This isn't exactly incentive for women in this position to keep their babies, now is it? Furthermore, eliminating the ability of a perpetrator to use the parental-rights issue as a bargaining chip would help deal with the rather low arrest/prosecution/conviction rate of rapists.

Obviously the laws would need to be written in such a way that a man can't be denied access to his child or children on accusation alone, but that can be hammered out once the effort actually starts. The MJ article references one attempt to change the law using the "preponderance of evidence" standard used in civil cases, since child-custody is a civil matter. That seems like a sound standard.

Furthermore, here's an idea I had awhile ago that I've only posted on my alternate-history site, where it received little attention. The suggestion was that pro-life and pro-choice people should invest the efforts spent calling one another names into supporting research into artificial wombs and fetal transplantation, as well as in-utero surgery and genetic engineering.

Implemented together, these would render abortion obsolete. A healthy unwanted zygote/fetus/whatever could be transplanted to an artificial womb or a surrogate and then put up for adoption when born, while an unhealthy zygote/fetus/whatever could be more easily fixed. Genetic engineering to fix anomalies would actually be easier, since we already have had cases of gene therapy for diseases as well as genetic doping for athletes.

Fixing a situation this extreme could prove rather difficult to say the least, but many situations aren't as bad. In Britain, for example, abortions have been undertaken for clubfoot and cleft palate, both of which can be fixed after birth. If those could be fixed before birth, that wouldn't have happened.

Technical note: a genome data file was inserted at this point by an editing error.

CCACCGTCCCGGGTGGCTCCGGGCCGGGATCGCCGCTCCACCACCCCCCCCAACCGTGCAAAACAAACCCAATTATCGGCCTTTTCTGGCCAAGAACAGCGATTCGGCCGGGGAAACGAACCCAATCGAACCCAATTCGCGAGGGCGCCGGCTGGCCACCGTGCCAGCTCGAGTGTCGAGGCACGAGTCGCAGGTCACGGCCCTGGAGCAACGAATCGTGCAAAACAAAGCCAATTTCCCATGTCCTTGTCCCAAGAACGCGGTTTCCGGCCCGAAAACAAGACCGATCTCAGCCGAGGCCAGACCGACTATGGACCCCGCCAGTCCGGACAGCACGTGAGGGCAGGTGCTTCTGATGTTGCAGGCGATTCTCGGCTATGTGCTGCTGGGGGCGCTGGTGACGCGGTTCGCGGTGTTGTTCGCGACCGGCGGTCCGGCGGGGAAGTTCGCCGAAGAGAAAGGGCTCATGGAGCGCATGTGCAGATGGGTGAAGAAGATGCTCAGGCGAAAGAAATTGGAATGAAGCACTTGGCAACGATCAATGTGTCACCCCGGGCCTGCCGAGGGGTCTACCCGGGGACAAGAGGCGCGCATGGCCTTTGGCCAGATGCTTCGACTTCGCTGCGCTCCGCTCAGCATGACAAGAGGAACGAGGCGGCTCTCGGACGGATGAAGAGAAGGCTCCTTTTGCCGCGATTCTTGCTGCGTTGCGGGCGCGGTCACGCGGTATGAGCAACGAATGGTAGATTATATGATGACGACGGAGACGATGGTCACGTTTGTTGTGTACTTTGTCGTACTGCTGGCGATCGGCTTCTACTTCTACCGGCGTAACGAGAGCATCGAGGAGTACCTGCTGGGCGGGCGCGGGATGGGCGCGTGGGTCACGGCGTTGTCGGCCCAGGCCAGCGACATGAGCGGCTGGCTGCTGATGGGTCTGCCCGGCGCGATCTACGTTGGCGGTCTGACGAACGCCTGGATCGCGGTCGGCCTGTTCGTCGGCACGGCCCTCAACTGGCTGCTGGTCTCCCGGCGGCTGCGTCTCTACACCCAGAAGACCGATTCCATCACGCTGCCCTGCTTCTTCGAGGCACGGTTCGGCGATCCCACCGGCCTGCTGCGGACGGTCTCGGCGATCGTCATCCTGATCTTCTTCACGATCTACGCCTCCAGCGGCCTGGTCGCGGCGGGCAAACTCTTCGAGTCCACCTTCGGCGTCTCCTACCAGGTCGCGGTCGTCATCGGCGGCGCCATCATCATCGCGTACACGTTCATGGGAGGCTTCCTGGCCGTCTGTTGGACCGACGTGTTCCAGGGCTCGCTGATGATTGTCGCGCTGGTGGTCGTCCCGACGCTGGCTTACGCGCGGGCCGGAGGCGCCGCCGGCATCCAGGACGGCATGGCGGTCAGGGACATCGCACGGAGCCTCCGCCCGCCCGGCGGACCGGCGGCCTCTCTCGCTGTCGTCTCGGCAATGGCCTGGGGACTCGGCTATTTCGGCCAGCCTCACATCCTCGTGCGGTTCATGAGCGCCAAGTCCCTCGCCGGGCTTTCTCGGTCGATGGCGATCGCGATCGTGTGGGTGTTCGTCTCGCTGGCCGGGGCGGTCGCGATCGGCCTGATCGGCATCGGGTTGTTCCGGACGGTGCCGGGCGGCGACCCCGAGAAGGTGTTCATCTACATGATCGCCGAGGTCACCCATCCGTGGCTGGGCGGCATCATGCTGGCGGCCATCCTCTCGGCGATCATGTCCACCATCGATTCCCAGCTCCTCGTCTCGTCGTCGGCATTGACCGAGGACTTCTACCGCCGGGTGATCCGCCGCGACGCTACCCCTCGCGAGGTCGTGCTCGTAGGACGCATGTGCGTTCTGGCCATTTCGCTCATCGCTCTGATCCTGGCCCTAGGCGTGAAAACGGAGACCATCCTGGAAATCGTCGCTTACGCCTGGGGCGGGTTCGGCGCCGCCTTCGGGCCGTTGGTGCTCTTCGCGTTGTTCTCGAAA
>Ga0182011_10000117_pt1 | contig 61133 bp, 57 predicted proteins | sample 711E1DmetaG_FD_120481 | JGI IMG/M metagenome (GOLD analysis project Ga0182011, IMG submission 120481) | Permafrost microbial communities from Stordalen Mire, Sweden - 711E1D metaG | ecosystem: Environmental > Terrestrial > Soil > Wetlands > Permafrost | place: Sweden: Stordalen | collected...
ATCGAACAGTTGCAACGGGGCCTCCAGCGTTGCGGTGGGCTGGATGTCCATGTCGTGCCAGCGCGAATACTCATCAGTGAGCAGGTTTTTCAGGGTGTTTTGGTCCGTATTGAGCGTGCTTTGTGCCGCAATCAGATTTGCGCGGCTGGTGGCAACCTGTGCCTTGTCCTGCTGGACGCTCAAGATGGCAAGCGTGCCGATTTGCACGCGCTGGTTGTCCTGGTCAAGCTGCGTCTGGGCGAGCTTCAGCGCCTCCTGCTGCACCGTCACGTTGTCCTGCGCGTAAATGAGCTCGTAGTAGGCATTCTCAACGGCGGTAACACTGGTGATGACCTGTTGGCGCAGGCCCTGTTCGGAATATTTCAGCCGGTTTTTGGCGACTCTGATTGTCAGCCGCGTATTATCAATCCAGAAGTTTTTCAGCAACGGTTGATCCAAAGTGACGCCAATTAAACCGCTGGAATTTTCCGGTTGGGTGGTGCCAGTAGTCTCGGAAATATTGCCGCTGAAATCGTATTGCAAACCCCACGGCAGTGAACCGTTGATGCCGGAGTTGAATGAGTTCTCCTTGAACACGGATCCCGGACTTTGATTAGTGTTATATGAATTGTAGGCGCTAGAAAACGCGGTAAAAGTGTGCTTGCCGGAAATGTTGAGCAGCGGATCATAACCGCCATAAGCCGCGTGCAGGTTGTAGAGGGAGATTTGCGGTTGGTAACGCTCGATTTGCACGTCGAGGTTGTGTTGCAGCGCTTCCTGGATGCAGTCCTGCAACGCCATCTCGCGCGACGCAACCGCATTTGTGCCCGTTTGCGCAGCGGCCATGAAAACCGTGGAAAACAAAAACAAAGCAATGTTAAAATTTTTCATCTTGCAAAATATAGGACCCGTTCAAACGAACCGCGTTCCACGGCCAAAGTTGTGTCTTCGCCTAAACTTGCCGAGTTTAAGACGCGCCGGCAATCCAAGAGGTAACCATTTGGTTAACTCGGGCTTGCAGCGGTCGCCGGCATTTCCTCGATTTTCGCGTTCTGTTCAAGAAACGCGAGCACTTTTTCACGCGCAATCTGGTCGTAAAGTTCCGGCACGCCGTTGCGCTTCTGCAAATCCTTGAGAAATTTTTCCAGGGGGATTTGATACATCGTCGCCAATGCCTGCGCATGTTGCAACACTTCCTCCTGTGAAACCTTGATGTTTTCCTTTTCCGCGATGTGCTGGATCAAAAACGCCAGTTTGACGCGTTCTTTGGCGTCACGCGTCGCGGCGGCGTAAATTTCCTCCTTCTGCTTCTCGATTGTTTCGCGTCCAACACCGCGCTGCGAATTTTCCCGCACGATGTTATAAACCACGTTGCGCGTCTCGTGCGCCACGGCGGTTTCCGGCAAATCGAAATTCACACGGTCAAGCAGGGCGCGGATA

I'll end my post with a quote from the late President John F. Kennedy. He said the United States would go to the Moon, not because it was easy, but because it was hard. Both the scientific research I suggested and getting two groups opposed to each other to the degree the pro-life and pro-choice movement are will not be easy, but the dividends in civil peace, increased convictions of perverted criminals, and scientific advancement will be well worth the effort.

What do you think?


  1. The way I see it, this should never have become a political or religious issue. The decision of whether to terminate or continue a pregnancy should not involve politicians or church officials. It should involve the woman and the father, only.

    I agree with Clinton that it should be rare, but to accomplish that, we have to educate first. And the total nonsense approach of "abstinence only" "sex" "education" runs at light speed in the other direction from education. It isn't going to happen overnight, and it isn't going to change because some privileged politician decides that since it's against HIS world-view, he gets to force it on everyone.

    If the woman/couple want to involve a priest or preacher for counseling or whatever, fine. But otherwise the clergy need to keep their noses out of it.

    Further, there should never be a question as to abortion in the case of rape. If she wants it, then she should have it, no questions asked. And if she chooses to keep the child, that's her decision, as well. But the rapist should not get any "parental rights." That's a twisted, disgusting rule that needs to be obliterated.

  2. If you go to my Facebook page, you can see a discussion between one of my high school friends and I in which the subject of sex-ed/contraception comes up. I'll post on that at some later point.

    (Oh boy, that'll generate some fire.)

    About the "parental rights" issue, thanks to Akin and Pruitt's response to him (carried by CNN), I expect that matter to get more attention. Dealing with that is a more realistic joint project than National Abortion and Reproductive Rights Action League (NARAL) and the National Right to Life Committee donating half their respective PR budgets to scientific research that might not bear fruit for decades if ever.